How Sustainable is Paperboard Packaging?
In today’s industry, there is an increasing demand for environmentally friendly packaging and because of that, there is more pressure on suppliers to improve packaging sustainability.
Paperboard is a very sustainable material as it is made from trees and can easily be recycled. These trees come from sustainable farms that plant, harvest, and replant the trees that are specifically grown for packaging and other consumables. According to International Paper, about 4 million trees are planted 3-4 times more than what is harvested. Ultimately, these carefully maintained tree farms contribute more trees to create a balanced ecosystem. Wood is a renewable source that has a minimal impact on society, and manufacturers can increase their sustainability by finding ways to minimize water and energy consumption while using this material.
There are two main organizations that help keep our forests flourishing and sustainable. The Forest Stewardship Council (FSC) sets the standards for the way a forest should be managed. Standards for certification are high, but their stamp of approval ensures that the materials you receive come from a sustainable source. The Programme for the Endorsement of Forest Certification (PEFC) is an international organization that works with the entire supply chain to guarantee that sustainable forestry needs are met.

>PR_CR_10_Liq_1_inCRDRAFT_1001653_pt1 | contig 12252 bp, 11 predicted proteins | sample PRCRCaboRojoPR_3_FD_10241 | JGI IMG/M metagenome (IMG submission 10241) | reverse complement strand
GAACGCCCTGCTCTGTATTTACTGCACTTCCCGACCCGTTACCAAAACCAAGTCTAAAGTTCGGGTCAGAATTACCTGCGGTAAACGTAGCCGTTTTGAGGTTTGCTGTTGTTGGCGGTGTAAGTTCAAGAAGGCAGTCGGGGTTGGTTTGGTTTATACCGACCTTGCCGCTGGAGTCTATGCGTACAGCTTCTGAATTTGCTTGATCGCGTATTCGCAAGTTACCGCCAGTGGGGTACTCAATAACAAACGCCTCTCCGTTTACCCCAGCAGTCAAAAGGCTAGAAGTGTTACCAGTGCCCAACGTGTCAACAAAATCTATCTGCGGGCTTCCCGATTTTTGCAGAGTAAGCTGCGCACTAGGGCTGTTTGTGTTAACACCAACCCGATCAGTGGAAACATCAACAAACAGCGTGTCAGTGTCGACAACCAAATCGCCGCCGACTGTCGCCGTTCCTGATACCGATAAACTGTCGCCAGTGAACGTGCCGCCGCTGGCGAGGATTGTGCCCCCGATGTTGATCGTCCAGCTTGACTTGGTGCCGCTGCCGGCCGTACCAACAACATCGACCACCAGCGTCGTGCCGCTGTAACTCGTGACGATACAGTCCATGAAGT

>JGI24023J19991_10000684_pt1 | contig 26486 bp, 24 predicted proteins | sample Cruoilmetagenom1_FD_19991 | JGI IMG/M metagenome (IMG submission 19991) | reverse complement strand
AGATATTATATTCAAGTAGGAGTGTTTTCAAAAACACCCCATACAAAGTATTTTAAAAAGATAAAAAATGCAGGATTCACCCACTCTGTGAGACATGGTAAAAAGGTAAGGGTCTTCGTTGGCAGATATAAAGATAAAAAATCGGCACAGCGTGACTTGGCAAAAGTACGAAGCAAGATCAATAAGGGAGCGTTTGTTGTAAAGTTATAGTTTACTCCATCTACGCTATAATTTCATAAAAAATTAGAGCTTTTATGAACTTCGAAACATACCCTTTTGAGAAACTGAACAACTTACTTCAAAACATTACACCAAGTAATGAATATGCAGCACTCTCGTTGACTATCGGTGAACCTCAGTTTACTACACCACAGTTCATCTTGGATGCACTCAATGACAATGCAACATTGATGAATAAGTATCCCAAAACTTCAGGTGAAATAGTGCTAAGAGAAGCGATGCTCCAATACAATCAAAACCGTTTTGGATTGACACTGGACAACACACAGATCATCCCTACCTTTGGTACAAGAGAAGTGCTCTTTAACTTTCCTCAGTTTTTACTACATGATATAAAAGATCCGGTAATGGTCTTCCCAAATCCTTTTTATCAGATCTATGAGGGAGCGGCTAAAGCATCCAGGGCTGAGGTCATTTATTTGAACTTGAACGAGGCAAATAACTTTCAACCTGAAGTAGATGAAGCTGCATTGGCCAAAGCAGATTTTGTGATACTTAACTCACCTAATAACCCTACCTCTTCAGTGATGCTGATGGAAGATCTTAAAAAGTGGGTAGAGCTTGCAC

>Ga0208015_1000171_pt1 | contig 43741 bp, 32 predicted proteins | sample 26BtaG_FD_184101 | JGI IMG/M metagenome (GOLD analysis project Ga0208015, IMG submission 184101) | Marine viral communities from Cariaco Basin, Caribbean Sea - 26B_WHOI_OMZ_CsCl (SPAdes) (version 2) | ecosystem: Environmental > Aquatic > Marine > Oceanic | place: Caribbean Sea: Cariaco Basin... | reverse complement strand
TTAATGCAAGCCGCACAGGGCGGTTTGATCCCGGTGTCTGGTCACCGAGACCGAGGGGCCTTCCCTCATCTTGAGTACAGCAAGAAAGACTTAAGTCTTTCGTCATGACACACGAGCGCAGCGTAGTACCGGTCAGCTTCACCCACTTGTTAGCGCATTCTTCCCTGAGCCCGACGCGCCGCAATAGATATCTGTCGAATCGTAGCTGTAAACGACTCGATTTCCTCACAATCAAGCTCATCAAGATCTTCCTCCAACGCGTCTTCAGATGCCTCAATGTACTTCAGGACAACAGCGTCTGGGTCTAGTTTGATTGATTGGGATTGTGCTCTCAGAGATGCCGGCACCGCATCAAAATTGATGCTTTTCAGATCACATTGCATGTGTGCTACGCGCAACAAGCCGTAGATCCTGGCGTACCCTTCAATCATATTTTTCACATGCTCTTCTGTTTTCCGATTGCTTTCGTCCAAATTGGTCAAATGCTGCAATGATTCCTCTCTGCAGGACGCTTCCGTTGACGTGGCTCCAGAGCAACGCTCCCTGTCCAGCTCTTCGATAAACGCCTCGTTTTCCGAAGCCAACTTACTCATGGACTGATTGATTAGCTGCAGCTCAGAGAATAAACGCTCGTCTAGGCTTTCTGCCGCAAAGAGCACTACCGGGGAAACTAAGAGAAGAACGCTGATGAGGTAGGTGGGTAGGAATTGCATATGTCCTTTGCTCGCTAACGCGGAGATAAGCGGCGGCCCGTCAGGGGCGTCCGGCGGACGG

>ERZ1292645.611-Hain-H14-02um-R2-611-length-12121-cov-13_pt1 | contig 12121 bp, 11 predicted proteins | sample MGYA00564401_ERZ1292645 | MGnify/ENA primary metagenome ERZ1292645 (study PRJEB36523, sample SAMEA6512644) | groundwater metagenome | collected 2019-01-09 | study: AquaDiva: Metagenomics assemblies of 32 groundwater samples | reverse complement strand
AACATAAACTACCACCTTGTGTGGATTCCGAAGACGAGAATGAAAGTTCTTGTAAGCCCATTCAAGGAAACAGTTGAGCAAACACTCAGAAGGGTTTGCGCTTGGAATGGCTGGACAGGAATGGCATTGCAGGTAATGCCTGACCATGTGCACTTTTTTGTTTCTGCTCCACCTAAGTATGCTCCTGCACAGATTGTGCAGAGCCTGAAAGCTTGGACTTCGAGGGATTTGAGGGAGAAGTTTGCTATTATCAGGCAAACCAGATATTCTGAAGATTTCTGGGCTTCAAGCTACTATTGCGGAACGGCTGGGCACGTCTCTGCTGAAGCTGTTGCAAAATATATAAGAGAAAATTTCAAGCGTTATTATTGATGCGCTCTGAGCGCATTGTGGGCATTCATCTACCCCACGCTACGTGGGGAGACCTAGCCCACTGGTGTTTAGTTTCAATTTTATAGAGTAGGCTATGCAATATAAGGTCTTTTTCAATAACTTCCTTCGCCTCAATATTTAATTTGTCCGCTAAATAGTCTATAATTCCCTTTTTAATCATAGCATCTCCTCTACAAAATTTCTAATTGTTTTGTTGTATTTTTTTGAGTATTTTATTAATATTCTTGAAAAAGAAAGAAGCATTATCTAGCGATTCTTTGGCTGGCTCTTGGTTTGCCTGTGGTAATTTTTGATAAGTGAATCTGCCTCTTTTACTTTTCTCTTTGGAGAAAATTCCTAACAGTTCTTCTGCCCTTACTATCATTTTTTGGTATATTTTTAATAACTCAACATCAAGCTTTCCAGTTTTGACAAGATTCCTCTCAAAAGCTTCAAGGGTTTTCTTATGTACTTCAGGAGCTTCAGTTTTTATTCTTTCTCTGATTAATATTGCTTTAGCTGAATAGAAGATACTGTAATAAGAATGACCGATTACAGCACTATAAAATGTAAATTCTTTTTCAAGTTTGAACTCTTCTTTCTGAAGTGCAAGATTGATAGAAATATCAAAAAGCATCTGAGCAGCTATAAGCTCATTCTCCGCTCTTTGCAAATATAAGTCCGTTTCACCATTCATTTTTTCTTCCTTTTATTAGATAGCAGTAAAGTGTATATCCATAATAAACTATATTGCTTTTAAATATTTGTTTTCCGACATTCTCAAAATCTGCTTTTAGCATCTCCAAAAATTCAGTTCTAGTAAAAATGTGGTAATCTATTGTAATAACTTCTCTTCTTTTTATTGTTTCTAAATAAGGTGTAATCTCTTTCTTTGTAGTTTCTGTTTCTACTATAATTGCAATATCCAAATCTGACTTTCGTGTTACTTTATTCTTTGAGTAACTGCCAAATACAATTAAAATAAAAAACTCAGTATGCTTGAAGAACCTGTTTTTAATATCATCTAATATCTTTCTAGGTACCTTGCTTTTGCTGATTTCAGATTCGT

Paperboard is highly recyclable since it is made out of organic material. It can be recycled multiple times and about 75% of paperboard products come back in to be recycled. In this chart you can see the amount of each substrate produced in the year 2012 and how much of it was recovered for reuse. Paper and paperboard have the highest percentage of materials recovered in recycling. Over 75% of all paper-based packaging is recycled, and much of that is recycled directly back into new packaging materials. This makes paperboard a sustainable choice for packaging and helps take a step forward for a greener world for generations to come. It meets the current needs for packaging material, but does not do so at the expense of our social or ecological future.
To learn more about the sustainability of paperboard check out the free trial of our Paperboard Cartons course here.